Individuals who invest heavily in mutual funds, real estate and IPOs, but do not have a PAN card, will soon get one from the income-tax department. They will have no choice but to accept the card and give this number for at least seven financial transactions. Simply put, they may not be able to use Form 60 in these transactions. Form 60 is a used by those who do not have a PAN to declare certain investments and expenses.
The income-tax department, which is empowered to allot PAN suo-moto, is planning to issue these cards to individuals who do not declare taxable income. They could be out of the tax net and yet, on an investment binge. Information on such investments is also being sourced from third parties including banks and mutual funds through the annual information returns a tool to track tax evaders. However, PAN is missing in several transactions in the AIR, resulting in what are known as orphan entries.
One of the reasons for orphan entries is that high-value investments are being made by individuals who are not filing tax returns. If PAN is alloted to this segment, it would be easy to pin down those who have assets disproportionate to their known sources of income, said a senior government official.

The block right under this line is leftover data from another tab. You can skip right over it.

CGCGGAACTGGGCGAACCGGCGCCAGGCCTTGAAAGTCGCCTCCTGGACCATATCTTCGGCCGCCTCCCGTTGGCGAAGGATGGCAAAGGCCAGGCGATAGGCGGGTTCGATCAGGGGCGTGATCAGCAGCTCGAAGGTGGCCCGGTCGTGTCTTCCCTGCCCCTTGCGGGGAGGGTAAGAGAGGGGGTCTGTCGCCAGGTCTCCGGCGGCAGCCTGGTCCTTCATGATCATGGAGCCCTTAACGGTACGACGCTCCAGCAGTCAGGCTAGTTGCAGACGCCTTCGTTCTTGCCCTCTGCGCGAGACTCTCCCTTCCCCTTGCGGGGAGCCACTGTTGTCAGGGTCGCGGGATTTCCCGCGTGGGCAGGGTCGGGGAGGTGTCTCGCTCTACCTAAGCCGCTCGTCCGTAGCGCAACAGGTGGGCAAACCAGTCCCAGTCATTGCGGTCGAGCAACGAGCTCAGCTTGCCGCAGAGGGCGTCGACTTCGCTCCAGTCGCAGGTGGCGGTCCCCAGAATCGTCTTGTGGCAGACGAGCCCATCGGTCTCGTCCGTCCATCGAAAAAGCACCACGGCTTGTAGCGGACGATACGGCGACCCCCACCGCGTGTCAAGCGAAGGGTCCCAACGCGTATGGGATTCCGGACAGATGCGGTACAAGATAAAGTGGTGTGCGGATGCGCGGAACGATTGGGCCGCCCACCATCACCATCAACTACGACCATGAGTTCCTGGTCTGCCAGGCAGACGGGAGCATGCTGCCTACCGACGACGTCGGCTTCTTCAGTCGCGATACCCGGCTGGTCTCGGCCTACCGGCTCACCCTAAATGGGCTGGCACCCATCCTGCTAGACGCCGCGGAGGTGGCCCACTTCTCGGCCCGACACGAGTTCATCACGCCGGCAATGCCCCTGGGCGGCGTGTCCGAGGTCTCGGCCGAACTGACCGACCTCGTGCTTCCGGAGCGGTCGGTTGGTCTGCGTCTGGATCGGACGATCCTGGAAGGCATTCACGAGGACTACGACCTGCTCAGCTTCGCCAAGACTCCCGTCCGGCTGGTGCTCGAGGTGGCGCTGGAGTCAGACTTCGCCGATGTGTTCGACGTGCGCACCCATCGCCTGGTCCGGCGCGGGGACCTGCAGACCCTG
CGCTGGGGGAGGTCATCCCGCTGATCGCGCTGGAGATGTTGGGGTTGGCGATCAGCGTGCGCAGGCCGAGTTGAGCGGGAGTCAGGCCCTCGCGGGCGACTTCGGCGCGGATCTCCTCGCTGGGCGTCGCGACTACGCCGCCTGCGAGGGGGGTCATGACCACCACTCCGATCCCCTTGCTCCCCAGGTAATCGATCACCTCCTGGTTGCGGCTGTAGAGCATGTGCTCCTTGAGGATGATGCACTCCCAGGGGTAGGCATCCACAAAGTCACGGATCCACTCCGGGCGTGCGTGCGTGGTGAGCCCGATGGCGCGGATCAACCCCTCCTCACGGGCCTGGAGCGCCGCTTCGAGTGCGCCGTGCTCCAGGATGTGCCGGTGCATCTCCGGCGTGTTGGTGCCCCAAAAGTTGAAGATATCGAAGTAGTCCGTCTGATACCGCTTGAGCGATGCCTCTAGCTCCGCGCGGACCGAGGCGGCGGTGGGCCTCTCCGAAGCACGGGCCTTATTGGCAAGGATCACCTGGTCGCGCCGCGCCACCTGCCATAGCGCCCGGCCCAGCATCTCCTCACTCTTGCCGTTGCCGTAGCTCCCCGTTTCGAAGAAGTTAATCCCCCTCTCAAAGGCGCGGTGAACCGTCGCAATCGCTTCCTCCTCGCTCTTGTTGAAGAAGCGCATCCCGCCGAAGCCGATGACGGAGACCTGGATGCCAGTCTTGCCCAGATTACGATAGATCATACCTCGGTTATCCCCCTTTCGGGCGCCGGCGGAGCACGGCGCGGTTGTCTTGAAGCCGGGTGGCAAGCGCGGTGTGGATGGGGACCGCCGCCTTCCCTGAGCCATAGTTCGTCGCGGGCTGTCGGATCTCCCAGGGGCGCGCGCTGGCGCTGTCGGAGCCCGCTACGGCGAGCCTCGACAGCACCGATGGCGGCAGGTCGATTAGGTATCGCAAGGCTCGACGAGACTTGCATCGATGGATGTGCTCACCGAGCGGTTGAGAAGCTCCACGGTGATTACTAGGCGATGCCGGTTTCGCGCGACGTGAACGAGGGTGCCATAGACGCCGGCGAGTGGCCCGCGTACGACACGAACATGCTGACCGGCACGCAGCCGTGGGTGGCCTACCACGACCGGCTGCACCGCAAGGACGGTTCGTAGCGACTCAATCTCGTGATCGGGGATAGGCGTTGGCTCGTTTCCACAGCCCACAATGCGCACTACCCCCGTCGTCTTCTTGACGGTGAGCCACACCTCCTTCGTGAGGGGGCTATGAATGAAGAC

The CBDT is finalising the norms for suo-moto allotment of PAN, which was announced in the 2006-07 budget.For starters, those who file income-tax returns have to compulsorily quote their PAN. It is also mandatory to quote PAN in a host of financial transactions such as buying and selling a house valued at over Rs 5 lakh, buying and selling a car, opening a fixed deposit or a post office savings account of over Rs 50,000 and so on. The IT departnment is likely to allot PAN only to those using Form 60.
The legal obligation on individuals to quote PAN has, in fact, been in force for quite some time. The onus of quoting PAN of clients now rests with the third parties filing AIR as well. Seven authorities file AIR. Mutual funds, for instance, list out investors who pay Rs 2 lakh or more to acquire units.
Banks give a list of their clients with cash deposits of over Rs 10 lakh, while credit card companies furnish a list of those who run up bills of over Rs 2 lakh.
Similarly, the registrar of property files AIR on property deals valued at over Rs 30 lakh. The PAN-based data on investments are matched with the individuals tax returns to check of he has evaded or short paid taxes.